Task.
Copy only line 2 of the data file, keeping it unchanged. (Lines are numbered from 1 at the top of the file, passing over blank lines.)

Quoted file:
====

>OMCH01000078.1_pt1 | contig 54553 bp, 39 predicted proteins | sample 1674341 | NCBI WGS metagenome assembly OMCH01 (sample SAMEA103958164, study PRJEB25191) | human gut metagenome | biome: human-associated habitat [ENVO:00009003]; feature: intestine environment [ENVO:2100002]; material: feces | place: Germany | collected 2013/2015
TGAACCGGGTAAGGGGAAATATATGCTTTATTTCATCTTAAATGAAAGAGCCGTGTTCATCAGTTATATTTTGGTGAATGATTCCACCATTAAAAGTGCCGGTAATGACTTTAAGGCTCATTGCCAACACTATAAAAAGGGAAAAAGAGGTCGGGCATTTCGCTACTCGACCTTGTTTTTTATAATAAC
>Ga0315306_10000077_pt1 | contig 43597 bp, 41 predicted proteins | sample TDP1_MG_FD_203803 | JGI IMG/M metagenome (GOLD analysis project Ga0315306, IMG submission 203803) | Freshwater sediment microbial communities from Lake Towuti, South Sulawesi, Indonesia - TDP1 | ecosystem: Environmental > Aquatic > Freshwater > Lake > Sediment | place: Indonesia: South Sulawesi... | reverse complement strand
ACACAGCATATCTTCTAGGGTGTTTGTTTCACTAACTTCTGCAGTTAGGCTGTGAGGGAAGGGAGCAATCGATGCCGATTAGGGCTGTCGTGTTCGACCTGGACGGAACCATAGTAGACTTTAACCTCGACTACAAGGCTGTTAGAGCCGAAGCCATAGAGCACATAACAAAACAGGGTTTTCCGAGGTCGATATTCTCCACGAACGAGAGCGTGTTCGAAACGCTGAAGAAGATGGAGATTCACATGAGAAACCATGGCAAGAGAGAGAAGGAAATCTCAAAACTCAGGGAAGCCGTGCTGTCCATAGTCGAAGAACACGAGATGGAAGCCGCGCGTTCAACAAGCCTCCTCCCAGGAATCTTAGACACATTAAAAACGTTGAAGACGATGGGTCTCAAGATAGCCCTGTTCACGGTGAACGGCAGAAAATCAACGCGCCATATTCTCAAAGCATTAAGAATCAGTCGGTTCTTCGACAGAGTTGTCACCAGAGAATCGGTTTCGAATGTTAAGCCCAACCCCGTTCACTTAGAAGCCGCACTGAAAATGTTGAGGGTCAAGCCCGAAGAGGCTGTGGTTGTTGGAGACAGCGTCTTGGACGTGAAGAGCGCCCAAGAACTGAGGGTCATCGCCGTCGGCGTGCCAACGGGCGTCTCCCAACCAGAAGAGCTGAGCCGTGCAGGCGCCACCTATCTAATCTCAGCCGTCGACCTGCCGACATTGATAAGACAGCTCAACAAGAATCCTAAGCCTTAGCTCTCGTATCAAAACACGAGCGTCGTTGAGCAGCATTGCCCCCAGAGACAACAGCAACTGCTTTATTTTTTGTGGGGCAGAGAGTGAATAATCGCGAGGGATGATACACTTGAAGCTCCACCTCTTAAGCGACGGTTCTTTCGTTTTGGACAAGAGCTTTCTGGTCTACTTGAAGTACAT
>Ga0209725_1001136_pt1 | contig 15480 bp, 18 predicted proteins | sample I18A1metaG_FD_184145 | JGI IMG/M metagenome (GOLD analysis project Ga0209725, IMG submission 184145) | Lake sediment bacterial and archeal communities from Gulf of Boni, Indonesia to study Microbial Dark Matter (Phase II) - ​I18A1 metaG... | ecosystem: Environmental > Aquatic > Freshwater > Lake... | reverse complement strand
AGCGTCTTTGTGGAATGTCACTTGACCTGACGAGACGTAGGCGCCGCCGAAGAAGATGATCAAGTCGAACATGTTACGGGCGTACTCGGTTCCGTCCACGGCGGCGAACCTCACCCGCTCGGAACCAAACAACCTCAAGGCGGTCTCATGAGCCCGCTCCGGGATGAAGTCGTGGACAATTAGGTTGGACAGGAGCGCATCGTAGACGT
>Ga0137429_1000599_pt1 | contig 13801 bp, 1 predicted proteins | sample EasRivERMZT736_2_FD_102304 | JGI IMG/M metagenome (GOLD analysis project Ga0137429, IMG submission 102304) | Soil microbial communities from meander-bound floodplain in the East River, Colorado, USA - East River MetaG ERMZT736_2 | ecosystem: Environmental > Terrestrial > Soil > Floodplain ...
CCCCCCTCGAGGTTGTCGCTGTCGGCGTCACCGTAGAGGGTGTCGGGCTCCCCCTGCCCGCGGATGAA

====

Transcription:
TGAACCGGGTAAGGGGAAATATATGCTTTATTTCATCTTAAATGAAAGAGCCGTGTTCATCAGTTATATTTTGGTGAATGATTCCACCATTAAAAGTGCCGGTAATGACTTTAAGGCTCATTGCCAACACTATAAAAAGGGAAAAAGAGGTCGGGCATTTCGCTACTCGACCTTGTTTTTTATAATAAC